Anyone with an active child prone to injuries has probably been there a few times -- to a hospital emergency room.
Broken bones, sprains, cuts and other injuries are common throughout the summer months.
However, according to a recent study released by the Institute of Medicine, the United States is ill-equipped to provide adequate emergency medical care for children.
The institute, a committee of the National Academy of Sciences, said few emergency medical centers take into account the differences between children and adults.
Equipment and supplies needed for children -- such as different sized instruments and different doses of different drugs -- are often unavailable in emergency care settings.
But local emergency services for children are state of the art, according to officials from the Douglas County Ambulance Service and Lawrence Memorial Hospital's emergency room.
Donald Abels, a physician who is medical director of the LMH emergency department, said the local facility is well equipped and the emergency room staff is well trained to deal with child emergencies.
Sitting ready at LMH's emergency room is a pink "crash cart," nicknamed PANDA.
PANDA, which is decorated with small panda bears, stands for Pediatric And Neonatal Drug Administration cart. The cart is full of supplies and medical instruments specific to a child's size and weight.
"If you know their age or weight, you can just look on the chart (kept in the PANDA cart) and it tells you what all the doses of the medicines are and what their normal vital signs should be," Abels said.
A Cable News Network report that many emergency personnel across the country weren't familiar with dosages and didn't have the right equipment for children made LMH take notice.
"So we've really tried to stress that," Abels said. "It's relatively easy to whip this thing open and look at the chart and if you know their age, their weight and their length, you can get a pretty good idea of what you're suppose to use."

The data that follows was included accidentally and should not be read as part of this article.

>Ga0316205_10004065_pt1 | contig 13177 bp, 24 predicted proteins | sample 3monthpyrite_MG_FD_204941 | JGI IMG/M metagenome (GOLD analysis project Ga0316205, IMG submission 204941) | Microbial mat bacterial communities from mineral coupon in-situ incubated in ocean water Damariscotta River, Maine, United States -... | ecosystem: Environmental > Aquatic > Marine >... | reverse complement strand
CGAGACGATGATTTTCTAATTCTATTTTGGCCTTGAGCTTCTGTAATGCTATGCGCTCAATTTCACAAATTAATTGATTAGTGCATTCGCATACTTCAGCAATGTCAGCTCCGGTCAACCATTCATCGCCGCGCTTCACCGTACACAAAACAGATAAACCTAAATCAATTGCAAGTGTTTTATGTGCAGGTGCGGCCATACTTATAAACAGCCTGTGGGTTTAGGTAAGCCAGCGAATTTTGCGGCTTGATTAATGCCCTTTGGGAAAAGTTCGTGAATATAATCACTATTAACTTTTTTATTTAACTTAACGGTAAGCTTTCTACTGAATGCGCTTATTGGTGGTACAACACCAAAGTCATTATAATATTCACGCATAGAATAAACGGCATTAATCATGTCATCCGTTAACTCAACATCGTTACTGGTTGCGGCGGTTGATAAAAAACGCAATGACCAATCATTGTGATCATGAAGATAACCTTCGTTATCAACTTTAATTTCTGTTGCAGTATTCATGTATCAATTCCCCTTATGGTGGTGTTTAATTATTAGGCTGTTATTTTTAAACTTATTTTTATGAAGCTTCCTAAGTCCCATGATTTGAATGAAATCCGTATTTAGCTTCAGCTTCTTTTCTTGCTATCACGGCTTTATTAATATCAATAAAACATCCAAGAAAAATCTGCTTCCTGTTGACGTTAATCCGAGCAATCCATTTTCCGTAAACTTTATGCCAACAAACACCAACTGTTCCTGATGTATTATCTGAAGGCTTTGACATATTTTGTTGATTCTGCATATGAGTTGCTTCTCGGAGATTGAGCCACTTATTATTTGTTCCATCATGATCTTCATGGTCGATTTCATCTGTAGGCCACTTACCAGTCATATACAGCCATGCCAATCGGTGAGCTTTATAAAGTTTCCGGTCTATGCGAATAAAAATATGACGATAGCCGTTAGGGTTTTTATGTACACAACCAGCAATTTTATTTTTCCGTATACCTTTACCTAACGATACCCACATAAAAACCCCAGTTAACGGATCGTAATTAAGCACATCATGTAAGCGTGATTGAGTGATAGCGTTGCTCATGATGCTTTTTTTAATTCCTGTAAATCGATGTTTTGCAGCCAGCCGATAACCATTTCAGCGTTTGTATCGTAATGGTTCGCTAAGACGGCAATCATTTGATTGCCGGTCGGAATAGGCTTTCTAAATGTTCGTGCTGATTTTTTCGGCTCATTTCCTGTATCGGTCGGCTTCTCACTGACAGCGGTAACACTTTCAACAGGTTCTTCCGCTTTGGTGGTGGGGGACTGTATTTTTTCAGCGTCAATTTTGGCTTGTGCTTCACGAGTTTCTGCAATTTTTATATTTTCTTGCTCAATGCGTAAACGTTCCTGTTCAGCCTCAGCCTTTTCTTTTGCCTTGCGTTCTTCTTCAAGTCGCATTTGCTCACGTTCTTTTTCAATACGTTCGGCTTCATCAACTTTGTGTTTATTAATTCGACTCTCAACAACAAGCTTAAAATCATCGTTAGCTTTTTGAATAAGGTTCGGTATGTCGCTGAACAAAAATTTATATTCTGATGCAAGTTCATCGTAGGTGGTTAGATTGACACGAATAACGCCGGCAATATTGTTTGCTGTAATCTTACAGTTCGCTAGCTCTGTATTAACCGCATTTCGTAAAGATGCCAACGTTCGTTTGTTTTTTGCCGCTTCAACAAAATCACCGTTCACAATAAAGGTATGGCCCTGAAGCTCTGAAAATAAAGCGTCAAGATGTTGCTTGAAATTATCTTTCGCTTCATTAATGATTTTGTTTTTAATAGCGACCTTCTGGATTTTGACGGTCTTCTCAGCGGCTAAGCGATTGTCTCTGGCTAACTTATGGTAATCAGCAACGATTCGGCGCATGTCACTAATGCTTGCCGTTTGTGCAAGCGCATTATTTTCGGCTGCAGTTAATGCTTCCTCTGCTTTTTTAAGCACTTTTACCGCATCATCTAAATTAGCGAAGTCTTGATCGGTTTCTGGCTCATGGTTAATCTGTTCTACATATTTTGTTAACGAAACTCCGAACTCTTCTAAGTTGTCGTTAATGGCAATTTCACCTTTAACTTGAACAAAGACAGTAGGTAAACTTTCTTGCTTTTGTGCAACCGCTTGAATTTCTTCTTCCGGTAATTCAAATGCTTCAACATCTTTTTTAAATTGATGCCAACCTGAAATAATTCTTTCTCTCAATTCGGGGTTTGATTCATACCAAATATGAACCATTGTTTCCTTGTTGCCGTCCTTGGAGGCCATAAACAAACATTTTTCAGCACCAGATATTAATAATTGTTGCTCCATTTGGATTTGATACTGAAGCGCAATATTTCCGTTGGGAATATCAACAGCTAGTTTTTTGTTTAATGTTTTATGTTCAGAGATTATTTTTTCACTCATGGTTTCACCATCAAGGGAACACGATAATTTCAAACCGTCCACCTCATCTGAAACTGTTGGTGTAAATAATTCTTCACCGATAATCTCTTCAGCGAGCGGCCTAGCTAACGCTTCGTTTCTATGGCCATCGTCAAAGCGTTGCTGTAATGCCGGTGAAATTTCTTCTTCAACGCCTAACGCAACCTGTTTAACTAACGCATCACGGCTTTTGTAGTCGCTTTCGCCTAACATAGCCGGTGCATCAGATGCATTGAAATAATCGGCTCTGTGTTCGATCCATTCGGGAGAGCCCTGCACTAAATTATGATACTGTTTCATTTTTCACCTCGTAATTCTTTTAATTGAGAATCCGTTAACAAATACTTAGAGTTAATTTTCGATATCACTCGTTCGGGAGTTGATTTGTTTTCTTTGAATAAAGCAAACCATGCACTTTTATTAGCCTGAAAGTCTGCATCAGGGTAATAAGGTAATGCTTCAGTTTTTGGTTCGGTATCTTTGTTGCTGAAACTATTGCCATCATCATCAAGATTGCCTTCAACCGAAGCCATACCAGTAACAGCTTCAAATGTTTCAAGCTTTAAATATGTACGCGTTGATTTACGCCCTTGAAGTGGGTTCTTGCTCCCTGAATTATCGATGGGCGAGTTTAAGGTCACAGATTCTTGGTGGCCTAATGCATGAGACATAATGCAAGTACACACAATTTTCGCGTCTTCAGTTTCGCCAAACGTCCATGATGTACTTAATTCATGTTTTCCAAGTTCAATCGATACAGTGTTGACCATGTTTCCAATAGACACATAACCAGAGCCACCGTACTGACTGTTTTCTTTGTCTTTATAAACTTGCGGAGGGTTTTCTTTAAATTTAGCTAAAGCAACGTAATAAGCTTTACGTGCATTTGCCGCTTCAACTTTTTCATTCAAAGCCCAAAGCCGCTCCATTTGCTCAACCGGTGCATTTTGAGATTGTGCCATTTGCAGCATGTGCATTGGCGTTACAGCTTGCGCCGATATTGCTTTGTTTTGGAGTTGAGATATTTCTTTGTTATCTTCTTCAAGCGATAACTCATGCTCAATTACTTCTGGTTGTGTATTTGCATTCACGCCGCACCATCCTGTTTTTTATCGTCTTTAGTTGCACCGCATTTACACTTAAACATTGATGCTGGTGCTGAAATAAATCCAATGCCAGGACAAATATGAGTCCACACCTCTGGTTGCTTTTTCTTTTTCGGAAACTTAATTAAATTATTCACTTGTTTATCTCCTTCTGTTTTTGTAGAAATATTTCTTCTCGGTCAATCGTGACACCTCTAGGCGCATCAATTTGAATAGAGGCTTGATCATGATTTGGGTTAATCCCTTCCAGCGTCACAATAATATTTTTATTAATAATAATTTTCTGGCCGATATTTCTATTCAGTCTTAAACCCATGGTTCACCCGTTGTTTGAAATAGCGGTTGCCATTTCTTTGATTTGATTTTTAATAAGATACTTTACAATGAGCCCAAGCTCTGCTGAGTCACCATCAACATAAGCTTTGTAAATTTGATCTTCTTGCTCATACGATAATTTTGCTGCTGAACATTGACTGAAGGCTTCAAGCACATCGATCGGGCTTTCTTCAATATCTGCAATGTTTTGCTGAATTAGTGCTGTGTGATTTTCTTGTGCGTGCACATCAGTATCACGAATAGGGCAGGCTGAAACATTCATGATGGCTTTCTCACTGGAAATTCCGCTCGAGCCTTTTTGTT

Also, each of the physicians who work in LMH's emergency room are required to have a Pediatric Advanced Life Support (PALS) training, he said.
"One of the things that comes up if you have a really sick kid is you want to get an IV, intravenous access, to give them medications," he said. "Frequently, in the young age groups, age 2 or so, you can't get an IV, or it's very difficult."
So the emergency room and the local ambulance service have intraosseous units, which comprise large needles on plastic hubs that are inserted through the tibia into the bone marrow to deliver fluids, he said.
Abels didn't know how many of the 19,000 patients a year that come through the emergency room are children.
"We don't have an overwhelming pediatric volume, but we see what you might expect," he said.
Trauma victims include children who are involved in bicycle injuries, he said.
"A kid falls off a bike and either hits his head hard enough to be a significant injury or gets jabbed by a handlebar in the belly and he's bleeding from his liver," he said. "We see those types of injuries once a month, maybe. We see the more minor -- fall and break ribs -- maybe every day or every other day."